The demand for air travel are heterogeneous and “largely determined by the spending capacity of customers” [49]. Hence, it could be anticipated that the demand for air travel in each country varies and is correlated to GDP. Also, the demographic profile of passengers on the air travel network is likely different between countries. Under a regional context, this may affect the prediction of domestic passenger numbers, while international heterogeneities in traffic flows may be attributed to differing visa policies between countries [50]. Visa restrictions may reduce traffic flows substantially between countries [51]. Moreover, cultural differences at a country level could represent indicators of attraction and drivers of population movements [6], [52].

The potential limitations discussed above arise through the constraints of the data sources used. These may be alleviated through incorporation of more publicly accessible data in future work, including: 1) more detailed economic indicators (such as GDP, income etc.) at the city level: such measures could further describe drivers in the spatial interaction model; 2) itineraries from low income regions of the world–such data would enlarge our training and testing databases to avoid sampling errors; 3) hub characteristics (such as the number of enplanements, transfers and deplanements): these measures could help explain the function of the hubs in controlling network flows. Alternatively, transportation forecasting models [53], [54] and mobility and migration models [55] could be utilized to estimate the global O-D matrix based on the traffic counts on nodes and edges.

### Conclusion

The research presented here has documented the generation of a world-wide Origin-Destination matrix of passenger flows in 2010 for airports with host city populations of more than 100,000. Results show that the modeled dataset improves substantially on the accuracy of datasets used in previous studies. The datasets are freely accessible for academic use and are published as part of the Vector-Borne Disease Airline Importation Risk (VBD-Air) project at www.vbd-air.com/data/.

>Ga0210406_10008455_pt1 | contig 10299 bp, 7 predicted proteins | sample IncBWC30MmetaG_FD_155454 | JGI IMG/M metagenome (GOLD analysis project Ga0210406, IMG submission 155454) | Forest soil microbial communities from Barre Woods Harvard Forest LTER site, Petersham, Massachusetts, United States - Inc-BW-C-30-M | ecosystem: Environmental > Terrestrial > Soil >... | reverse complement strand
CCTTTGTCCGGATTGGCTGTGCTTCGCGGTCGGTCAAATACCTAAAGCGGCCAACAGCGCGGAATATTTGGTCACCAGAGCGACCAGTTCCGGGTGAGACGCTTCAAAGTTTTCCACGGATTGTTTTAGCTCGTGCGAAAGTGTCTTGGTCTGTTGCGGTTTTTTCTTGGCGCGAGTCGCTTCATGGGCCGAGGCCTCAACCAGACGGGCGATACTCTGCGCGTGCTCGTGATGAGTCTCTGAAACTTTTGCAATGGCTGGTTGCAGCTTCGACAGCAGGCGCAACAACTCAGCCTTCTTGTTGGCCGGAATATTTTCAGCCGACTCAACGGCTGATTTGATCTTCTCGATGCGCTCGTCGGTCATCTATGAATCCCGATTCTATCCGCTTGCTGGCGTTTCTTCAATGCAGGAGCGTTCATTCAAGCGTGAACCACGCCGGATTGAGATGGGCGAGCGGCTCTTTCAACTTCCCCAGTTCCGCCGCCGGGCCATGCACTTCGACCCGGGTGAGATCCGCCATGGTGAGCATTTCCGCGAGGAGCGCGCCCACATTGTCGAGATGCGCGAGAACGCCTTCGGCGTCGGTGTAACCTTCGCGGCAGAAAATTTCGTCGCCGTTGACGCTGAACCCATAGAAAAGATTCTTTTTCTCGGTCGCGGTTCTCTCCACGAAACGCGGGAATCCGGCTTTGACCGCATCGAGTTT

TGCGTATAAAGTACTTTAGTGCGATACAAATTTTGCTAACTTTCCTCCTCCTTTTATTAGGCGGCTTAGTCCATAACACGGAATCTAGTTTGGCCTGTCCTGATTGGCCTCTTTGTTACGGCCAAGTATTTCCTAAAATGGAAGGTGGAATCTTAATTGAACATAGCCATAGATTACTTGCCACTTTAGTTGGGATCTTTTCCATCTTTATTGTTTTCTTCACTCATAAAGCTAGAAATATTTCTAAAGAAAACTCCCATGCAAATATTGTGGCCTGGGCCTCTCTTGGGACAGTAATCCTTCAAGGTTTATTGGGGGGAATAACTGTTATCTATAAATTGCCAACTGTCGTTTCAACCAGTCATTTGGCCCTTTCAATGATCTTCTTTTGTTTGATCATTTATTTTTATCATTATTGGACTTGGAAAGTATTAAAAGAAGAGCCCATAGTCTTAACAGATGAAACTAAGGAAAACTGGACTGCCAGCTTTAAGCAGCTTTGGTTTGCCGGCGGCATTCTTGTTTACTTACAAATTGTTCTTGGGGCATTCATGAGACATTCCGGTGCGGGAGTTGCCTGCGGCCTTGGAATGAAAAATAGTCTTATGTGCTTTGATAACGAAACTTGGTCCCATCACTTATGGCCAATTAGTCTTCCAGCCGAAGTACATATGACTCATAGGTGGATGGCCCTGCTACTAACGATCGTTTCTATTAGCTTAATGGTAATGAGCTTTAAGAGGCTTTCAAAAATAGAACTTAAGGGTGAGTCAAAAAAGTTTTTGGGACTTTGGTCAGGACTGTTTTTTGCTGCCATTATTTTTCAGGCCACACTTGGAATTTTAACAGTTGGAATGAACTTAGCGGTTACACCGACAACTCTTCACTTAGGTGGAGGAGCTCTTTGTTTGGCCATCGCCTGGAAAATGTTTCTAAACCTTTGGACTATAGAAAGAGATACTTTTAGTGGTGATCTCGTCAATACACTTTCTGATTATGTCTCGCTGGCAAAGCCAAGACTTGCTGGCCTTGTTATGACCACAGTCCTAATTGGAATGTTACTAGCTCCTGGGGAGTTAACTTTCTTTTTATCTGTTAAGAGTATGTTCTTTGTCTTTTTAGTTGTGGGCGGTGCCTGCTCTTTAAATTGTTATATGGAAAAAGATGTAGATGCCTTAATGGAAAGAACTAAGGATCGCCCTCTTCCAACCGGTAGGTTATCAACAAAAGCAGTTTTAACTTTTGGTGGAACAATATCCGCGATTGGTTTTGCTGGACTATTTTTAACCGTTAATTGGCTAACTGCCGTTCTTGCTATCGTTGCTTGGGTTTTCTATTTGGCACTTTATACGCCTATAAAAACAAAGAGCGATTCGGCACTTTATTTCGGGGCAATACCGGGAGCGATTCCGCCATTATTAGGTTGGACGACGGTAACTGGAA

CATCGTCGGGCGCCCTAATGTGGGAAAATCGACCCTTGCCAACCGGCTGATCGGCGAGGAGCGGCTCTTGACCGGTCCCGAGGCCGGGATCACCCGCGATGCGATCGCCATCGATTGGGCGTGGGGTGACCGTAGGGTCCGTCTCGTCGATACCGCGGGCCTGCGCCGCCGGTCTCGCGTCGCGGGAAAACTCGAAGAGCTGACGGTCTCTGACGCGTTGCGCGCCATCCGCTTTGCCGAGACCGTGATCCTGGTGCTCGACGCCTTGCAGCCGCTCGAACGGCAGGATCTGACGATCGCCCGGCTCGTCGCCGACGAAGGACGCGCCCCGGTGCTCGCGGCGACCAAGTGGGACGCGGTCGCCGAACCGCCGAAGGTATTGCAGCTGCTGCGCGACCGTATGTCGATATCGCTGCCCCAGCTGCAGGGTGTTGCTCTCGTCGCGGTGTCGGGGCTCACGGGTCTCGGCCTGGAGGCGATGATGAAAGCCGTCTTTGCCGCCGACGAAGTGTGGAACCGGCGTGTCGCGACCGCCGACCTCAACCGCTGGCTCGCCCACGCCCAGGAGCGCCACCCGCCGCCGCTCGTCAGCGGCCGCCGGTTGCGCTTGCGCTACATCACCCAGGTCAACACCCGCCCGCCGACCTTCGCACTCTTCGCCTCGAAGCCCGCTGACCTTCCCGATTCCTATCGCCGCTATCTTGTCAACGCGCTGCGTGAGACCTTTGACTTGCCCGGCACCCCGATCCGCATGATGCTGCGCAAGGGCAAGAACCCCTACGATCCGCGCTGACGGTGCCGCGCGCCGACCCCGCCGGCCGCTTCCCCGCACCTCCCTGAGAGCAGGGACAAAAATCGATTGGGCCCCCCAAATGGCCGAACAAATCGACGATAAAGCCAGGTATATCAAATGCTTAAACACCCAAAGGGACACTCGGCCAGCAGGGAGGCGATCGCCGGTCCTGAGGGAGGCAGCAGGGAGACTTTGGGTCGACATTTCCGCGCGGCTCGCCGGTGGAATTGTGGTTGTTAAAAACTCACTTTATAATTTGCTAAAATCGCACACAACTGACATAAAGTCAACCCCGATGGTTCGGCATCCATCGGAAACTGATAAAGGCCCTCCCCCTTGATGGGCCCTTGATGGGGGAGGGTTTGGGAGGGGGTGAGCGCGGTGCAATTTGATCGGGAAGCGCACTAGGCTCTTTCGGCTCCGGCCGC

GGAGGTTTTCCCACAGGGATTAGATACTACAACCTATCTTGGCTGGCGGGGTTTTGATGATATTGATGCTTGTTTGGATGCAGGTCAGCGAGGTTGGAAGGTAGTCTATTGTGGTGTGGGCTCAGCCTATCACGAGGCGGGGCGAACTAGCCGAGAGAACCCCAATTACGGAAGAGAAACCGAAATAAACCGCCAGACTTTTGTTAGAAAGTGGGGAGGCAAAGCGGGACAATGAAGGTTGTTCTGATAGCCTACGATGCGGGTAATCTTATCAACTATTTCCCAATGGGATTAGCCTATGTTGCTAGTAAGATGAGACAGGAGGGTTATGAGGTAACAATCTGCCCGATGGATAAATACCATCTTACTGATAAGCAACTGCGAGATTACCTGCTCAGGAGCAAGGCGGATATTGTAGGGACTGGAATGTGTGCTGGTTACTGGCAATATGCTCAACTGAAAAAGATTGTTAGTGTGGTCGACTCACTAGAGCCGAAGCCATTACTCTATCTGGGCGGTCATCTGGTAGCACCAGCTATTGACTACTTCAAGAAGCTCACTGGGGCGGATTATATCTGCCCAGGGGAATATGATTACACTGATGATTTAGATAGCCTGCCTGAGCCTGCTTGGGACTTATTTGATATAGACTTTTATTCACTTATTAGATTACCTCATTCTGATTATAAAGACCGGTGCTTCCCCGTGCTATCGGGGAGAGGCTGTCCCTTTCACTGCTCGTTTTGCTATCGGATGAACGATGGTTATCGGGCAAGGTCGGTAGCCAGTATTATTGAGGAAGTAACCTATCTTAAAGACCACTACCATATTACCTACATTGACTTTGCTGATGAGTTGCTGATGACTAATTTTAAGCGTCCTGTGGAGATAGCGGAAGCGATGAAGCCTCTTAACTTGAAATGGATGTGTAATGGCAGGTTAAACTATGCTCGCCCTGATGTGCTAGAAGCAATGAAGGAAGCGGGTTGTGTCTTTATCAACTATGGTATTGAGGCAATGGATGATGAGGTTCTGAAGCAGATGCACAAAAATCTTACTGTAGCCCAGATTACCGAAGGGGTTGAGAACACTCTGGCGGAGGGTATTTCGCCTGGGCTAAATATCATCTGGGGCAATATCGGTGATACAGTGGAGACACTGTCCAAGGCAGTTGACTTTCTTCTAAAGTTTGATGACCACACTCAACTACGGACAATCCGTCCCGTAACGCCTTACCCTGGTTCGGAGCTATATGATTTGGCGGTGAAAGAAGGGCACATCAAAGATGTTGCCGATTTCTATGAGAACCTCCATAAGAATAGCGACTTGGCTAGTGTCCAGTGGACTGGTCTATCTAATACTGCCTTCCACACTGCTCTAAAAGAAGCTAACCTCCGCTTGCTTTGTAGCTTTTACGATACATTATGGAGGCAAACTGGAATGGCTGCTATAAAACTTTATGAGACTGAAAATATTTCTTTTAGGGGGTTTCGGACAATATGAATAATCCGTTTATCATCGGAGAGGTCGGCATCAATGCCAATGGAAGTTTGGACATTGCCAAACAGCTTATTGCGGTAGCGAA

## Supporting Information

### Figure S1.

**Plots for predicted value vs. the predicted value at a log scale.**

https://doi.org/10.1371/journal.pone.0064317.s001

(PNG)

### Figure S2.

**Plots for residuals vs. the predicted values at a log scale.**

https://doi.org/10.1371/journal.pone.0064317.s002

(PNG)

## Acknowledgments

We thank Dr. Michael Daniels at the University of Texas at Austin for suggestions on the model building process. We also thank two anonymous reviewers for their valuable comments on this research. This work forms part of the Human Mobility Mapping Project (www.thummp.org ).

## Author Contributions

Conceived and designed the experiments: ZH XW AJG TJF AJT. Analyzed the data: ZH XW AJT. Contributed reagents/materials/analysis tools: XW TJF. Wrote the paper: ZH XW AJT.